In recent years, solar power has shown tremendous growth. Last year alone, the solar industry hit a new record in terms of installed solar capacity. The data shows the impact which according to the Energy Information Administration reached 3.5 million megawatt hours of electricity produced by solar photovoltaic panels in 2012.
In 2013, that figures more than doubled to 8.3 million Mwh. And to think that ten years ago, the U.S. generated only 6,000 Mwh from solar PV cells. Solar is gradually closing in on price parity with other energy sources such as coal — with full-cycle, unsubsidized costs of almost 13 cents per kilowatt hour against 12 cents for more modern coal plants.
So, is the solar revolution finally arrived? Not really. Even after ten years of rampant growth, solar energy still hardly makes an impact in the U.S. energy field. In truth, solar only equals the amount of electricity that the nation produces by burning natural gas derived from landfills. And it is merely a little more significant than the 7.3 million Mwh we get from combusting human waste filtered out of municipal sewer structures.
Ultimately, when you collate all the sources of energy used up in this nation, captured solar energy adds up to significantly less than 1 quadrillion Btu out of an yearly total of 96.5 quadrillion.
The largest sources are the traditional standbys. Oil still stands above the rest at 36 quadrillion Btu, natural gas at 26 quads and nuclear at 8. Hydropower and biomass follow from behind at 2.6 and 2.7 quads. Wind is only 1.5 quads. And coal — the great carbon-emitting monster of the global energy sources —contributes 19 quads. That is about 8 times all the country’s wind and solar generation put together.
This is very vital important to remember in light of pending efforts by the EPA to institute draconian fresh regulations governing carbon dioxide emissions from coal-burning power facilities. Coal emits about 1.7 billion metric tons annually of carbon dioxide out of the 5.3 billion ton yearly total.
The assumption, by policy makers such as President Obama, is that the nation can reduce carbon emissions by shutting down coal plants, while making up for the lost electricity by using more natural gas and putting up more solar and wind plants. In truth, natural gas has replaced much of the coal output. In 2013, coal production from U.S. mines went down to 995.8 million short tons. The last time it went that low was in the late 1980s. Coal production reached its height in 2008 at 1.17 billion short tons.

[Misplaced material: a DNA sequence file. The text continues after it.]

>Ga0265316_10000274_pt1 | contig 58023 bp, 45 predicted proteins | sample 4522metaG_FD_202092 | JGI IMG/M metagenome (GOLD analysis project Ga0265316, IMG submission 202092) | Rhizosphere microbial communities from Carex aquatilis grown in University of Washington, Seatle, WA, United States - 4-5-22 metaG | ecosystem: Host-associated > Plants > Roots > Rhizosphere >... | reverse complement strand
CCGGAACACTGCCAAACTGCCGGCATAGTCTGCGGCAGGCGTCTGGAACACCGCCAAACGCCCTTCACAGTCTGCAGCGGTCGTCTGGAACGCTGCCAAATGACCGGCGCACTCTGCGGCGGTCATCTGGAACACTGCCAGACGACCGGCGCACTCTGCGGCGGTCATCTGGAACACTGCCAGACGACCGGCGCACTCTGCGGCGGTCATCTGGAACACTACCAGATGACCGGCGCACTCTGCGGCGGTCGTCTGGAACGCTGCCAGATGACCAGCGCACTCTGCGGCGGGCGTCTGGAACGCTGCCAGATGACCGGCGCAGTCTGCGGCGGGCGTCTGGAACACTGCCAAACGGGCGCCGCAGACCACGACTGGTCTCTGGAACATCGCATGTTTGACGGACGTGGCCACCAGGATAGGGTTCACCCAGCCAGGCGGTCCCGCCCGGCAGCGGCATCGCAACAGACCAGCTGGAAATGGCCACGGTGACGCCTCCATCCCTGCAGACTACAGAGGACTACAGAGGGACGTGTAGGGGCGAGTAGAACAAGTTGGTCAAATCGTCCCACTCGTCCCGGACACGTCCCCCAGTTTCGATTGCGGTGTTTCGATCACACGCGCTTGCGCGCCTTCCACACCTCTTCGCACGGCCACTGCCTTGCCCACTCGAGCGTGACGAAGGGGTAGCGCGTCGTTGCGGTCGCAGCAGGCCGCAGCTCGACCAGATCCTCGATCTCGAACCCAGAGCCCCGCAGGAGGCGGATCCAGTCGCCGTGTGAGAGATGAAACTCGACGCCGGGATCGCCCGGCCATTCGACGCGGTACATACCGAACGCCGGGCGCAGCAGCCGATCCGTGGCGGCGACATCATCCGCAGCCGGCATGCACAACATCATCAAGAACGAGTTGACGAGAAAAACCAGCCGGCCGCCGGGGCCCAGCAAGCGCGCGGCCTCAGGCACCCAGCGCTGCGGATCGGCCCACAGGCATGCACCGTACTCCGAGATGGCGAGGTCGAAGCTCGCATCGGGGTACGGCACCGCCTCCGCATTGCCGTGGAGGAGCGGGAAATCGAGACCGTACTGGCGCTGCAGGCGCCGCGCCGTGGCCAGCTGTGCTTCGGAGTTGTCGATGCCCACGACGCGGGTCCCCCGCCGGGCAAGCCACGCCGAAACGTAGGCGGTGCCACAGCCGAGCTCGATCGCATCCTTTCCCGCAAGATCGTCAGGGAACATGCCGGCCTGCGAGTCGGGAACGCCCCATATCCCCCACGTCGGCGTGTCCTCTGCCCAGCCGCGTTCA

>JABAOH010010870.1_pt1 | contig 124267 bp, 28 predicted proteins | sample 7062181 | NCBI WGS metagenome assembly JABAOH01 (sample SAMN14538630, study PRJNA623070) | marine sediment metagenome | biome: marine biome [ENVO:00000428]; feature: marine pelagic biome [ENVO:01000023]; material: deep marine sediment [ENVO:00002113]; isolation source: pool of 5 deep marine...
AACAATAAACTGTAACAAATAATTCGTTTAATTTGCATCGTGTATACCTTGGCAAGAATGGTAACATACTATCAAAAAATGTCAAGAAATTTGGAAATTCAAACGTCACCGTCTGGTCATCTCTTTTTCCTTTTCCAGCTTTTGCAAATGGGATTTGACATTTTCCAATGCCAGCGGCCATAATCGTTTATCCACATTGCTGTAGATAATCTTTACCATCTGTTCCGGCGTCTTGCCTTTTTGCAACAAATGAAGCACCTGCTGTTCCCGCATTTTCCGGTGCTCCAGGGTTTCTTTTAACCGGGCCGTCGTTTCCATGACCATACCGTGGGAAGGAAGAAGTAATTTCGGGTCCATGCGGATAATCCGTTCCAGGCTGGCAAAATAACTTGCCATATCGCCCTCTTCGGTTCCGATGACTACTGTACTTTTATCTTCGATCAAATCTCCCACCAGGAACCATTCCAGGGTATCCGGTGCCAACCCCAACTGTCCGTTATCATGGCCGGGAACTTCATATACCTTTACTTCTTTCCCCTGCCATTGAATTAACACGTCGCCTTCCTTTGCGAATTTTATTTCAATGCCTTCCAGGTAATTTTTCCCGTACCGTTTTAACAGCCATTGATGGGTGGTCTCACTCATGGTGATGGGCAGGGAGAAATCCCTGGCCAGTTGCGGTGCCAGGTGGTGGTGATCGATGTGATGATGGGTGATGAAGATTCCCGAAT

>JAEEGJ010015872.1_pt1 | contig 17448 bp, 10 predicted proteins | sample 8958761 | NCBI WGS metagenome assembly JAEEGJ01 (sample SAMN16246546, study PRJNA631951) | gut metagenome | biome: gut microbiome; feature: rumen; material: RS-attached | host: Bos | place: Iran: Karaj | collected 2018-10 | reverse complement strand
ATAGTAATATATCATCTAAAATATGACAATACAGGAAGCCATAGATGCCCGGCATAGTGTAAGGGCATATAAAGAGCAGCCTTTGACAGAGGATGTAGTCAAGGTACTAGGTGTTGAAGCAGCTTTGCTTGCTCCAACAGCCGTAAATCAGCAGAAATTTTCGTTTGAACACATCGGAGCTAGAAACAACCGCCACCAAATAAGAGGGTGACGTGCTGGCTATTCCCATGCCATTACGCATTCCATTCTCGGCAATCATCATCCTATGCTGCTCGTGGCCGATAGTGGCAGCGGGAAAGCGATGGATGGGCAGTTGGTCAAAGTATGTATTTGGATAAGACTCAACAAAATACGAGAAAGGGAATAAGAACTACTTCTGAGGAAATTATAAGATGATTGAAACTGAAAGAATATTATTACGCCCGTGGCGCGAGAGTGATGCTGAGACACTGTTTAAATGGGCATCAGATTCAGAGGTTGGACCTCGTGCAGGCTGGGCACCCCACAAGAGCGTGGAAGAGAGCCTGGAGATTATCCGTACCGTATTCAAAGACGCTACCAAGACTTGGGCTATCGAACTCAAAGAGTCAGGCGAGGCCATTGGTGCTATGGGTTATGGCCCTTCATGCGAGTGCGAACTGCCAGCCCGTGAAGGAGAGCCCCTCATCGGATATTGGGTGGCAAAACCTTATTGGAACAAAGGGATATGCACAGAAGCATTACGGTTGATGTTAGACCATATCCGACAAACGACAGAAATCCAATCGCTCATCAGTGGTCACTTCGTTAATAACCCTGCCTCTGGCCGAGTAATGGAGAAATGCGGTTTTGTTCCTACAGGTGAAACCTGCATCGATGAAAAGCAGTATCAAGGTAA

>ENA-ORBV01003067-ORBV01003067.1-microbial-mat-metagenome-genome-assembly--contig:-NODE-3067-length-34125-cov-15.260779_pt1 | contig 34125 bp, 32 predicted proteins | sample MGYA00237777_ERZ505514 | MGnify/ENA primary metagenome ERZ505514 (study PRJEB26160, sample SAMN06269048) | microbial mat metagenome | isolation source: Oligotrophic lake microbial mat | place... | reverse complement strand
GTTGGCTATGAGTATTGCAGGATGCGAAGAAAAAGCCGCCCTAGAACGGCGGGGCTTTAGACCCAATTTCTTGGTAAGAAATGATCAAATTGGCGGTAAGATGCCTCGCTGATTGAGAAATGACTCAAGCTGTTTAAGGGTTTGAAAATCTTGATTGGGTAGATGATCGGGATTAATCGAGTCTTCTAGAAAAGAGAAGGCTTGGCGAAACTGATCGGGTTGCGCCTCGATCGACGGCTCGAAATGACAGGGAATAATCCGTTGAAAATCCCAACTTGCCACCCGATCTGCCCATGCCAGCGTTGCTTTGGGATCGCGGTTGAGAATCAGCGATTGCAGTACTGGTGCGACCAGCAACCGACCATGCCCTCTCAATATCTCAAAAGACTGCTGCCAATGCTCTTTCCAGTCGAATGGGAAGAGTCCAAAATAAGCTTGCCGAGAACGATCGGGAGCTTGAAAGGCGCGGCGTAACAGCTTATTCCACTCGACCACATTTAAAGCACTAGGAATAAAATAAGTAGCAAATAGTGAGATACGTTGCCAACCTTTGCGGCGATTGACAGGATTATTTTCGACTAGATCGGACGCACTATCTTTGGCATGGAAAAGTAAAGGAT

The president is instituting significant measures to control heat-trapping pollution from coal-fired power plants and to increase renewable energy production on state-owned facilities, making use of his executive powers to resolve climate change issues and avoiding the partisan debacles in Congress.
The shortfall in demand has gravely affected America’s largest Coal-mining firms. In the past five years, shares in Peabody Energy BTU +1.5% went down 36%, Arch Coal down 67% and Alpha Natural Resources ANR-1.67% off 78%. In contrast, shares in Solar City SCTY - 4.48%, up 400% in only 18 months.
However, coal is not dead. Certainly not close to it. “Even when the president is against coal, it is like you stand against City Hall. But the truth will conquer,” says Andrew Redinger, managing director at KeyBanc Capital Markets, which has performed investment banking, work for coal firms and for solar developers. “I see coal recovering soon. The best thing for coal will be when we begin exporting natural gas.”
This winter proved that “announcing the death of coal is premature,” says Bob Yu, analyst at Bentek, a division of Platts. “Winter showed that natural gas is utilized for heating. Coal use was significantly up this winter because of natural gas purchases by retail buyers.” Consider what occurred last winter during the chilling grip of the polar vortex. In January, shortfalls of natural gas in the Northeast led to price spikes above $100 per mmBTU in some markets. Electricity spot prices in the Mid-Atlantic region peaked as much as $2,000 per megawatthour for a short period. Natural gas experienced high demand for residential furnaces that electric utilities could not even get what they required for their power facilities. Some had to turn to back-up emergency generators that use much more expensive petroleum. So much for that so-called glut of shale gas.
Natural gas prices have already increased three-fold within two years. And coal-to-gas shift has already reversed. From making up 40% of the national electricity mix in the first quarter of 2013, coal’s share grew to 41.4% in the first quarter of 2014. Natural gas was down from 25.6% of total power production a year ago to 23.8% in the first quarter of 2014.